Nashville – To pull a load of clothes out of the hotel’s washer after an hour, only to find them dripping, sopping wet, is far from encouraging. We had to rewash them in the only other machine and then endure the griping of crotchety employees who only grudgingly refunded our lost quarters. Their attitude may have been a product of their inability to convince a tech come out and work on the broken washer. Post an “out of order” sign? Nah!
Alexandria, Virginia – The hotel’s tiny laundry room on the top floor was locked. We had to obtain a key from the front desk. One washer, once dryer. We tag teamed: My wife would take the elevator up and put in a load, I’d set the timer on my phone, then head upstairs to switch the load. Repeat. Repeat. The lint trap, which may not have been cleaned since the Vietnam War, looked like a breeding ground for mutant bacteria intent on taking over the earth.
Nanuet, New York – The typical situation: Hotel contains no guest laundry facilities and our suitcases contain no clean clothes. After dinner, we drive around hunting for a laundromat that’s open late. Google shows us the location of a fluff ‘n fold in downtown Pearl River by the railroad tracks. Only the laundress with the heavy Spanish accent informs us that we won’t get our clothes back until tomorrow. And how are we supposed to get dressed in the morning? Black Hefty trash bags? My wife ended up doing a load at another hotel in a blazingly hot laundry room without even a place to sit down.
Provincetown, Massachusetts on Cape Cod – Found a little laundromat out by the local supermarket. Since there was no change machine, of course we ran out of quarters. Bought a bunch of snacks at the Stop ‘n Shop to get change.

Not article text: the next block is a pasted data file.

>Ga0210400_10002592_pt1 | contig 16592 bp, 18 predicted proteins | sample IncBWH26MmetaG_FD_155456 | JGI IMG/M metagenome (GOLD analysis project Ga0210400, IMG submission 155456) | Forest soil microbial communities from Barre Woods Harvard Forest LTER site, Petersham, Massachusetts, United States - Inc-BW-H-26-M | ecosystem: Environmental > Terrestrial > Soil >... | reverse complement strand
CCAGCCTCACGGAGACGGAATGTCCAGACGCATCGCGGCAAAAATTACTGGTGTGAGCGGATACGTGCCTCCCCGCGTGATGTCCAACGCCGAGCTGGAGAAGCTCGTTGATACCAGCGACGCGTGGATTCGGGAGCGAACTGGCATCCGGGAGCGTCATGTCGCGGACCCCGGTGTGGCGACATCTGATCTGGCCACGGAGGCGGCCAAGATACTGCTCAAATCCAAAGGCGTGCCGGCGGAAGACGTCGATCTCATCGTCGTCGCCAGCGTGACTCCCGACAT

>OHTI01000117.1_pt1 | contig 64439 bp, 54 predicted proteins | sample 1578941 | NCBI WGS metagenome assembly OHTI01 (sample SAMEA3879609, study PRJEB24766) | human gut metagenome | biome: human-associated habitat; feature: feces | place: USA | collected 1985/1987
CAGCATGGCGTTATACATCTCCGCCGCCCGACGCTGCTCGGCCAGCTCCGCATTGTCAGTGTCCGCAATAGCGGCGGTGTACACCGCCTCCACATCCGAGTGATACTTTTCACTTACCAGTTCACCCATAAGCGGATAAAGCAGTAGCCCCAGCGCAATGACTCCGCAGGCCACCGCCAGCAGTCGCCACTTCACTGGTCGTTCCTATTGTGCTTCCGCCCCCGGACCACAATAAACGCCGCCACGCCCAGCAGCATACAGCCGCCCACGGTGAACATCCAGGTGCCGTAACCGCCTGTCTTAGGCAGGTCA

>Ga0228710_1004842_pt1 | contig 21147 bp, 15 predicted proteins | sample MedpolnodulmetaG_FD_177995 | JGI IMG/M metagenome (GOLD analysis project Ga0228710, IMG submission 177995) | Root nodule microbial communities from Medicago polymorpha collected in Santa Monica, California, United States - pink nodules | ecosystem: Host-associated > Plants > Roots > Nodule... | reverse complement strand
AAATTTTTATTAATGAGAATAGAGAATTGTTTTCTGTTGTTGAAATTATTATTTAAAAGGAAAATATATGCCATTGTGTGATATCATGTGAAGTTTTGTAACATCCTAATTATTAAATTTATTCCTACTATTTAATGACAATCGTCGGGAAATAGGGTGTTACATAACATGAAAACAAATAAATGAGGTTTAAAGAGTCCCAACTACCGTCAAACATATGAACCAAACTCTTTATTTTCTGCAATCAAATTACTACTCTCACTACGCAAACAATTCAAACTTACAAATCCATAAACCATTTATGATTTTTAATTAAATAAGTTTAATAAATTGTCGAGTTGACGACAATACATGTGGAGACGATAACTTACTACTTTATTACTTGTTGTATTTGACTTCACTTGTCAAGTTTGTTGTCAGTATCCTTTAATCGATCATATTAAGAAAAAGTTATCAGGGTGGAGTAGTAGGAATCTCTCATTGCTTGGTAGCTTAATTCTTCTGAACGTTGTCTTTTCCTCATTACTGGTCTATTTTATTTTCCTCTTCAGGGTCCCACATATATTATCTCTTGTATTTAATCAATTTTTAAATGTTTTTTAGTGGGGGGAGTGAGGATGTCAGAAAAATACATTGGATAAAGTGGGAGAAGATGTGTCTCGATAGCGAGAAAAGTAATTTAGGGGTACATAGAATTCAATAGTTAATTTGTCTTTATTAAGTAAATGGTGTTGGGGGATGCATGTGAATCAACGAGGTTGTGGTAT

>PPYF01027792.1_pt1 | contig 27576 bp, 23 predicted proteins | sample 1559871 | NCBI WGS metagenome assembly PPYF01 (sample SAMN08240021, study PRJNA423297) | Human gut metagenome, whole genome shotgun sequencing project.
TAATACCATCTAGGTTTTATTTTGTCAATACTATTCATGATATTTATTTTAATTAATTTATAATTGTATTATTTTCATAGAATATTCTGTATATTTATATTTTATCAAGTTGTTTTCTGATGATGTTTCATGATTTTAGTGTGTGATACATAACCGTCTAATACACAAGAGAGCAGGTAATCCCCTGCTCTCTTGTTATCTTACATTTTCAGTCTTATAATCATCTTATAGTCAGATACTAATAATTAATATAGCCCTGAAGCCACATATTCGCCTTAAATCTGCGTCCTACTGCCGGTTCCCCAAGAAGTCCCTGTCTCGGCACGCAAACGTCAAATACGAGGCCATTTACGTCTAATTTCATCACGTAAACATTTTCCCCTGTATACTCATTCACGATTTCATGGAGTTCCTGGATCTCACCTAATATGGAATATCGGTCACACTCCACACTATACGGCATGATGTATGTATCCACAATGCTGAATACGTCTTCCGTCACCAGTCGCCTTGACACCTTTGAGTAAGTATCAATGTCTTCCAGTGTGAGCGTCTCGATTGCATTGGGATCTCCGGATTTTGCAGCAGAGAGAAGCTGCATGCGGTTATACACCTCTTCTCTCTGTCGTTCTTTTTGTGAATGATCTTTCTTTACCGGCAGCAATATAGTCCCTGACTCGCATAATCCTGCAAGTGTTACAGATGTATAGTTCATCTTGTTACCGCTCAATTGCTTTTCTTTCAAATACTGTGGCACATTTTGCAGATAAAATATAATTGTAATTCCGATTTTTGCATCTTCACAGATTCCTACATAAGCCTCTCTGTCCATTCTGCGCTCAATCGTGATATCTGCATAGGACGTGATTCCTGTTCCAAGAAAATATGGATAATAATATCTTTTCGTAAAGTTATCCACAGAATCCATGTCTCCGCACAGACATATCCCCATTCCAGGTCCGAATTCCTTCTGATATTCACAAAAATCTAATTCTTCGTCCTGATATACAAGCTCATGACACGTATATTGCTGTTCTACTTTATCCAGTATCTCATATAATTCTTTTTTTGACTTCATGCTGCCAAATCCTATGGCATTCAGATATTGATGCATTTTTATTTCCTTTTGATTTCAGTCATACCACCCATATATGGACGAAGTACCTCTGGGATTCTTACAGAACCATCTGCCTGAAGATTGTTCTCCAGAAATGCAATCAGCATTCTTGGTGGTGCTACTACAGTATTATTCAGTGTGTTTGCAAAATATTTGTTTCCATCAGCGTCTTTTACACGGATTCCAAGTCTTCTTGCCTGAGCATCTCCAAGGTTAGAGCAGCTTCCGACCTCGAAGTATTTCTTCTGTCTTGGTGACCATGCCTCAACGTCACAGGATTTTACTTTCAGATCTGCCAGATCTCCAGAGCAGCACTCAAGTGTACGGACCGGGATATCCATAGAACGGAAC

Florence, South Carolina – On the way to Florida, we are are running behind schedule, my wife needs a wifi connection so she can get some work done and, of course, we are out of clean clothes. We pull into town eight o’clock at night and find an all-night laundromat with wifi. After loading our clothes in two washers (one whites, one colors), we discover that no one on site has the wifi password. My wife uses up data to connect to her personal hot spot and I sit out in the car to avoid the megadecibel blaring of the laundromat TV that is rattling my brains inside my head.
Which brings us here to Mississippi. Dressing on our last morning in south Florida, I find that I have no clean socks. I have to wear the same pair for a second day. After a long day of driving, we end up in the panhandle, where we check into a hotel and collapse. In the morning, I have no clean clothes at all. Then we run into traffic and get into Jackson late. My wife washes out some clothes in the hotel room sink and sprays everything with deodorant. She lays them out on the air conditioner to dry, but I get cold in the night and turn off the A/C. You guessed: Damp clothes. I don’t even want to think about what I must smell like. Is this what it’s like for the homeless?
After registering at the front desk and confirming that the hotel has no guest laundry, we learn that one of the local RV parks has laundry facilities. We head across the road to the Sam’s Town RV Park and find the little laundry room. It is 90 degrees and incredibly humid. We lug out all our clothes, load them into the washers and sit outside on a bench. The combination of the heat and humidity makes me feel as if I am about to puke up my guts. We take refuge in the car and crank the A/C to the max. When the laundry is dry, we repair to our room on the third floor of the casino hotel, overlooking the slot machines floating on the Mississippi River. We immediately fall asleep and don’t wake up until 5 am, when we take off out of town. The property’s total take from our gambling revenue? Zero.
Video poker will have to wait until another trip. After all, we need our quarters for laundry.
The Hollywood Casino gambling floor, floating in the Mississippi River.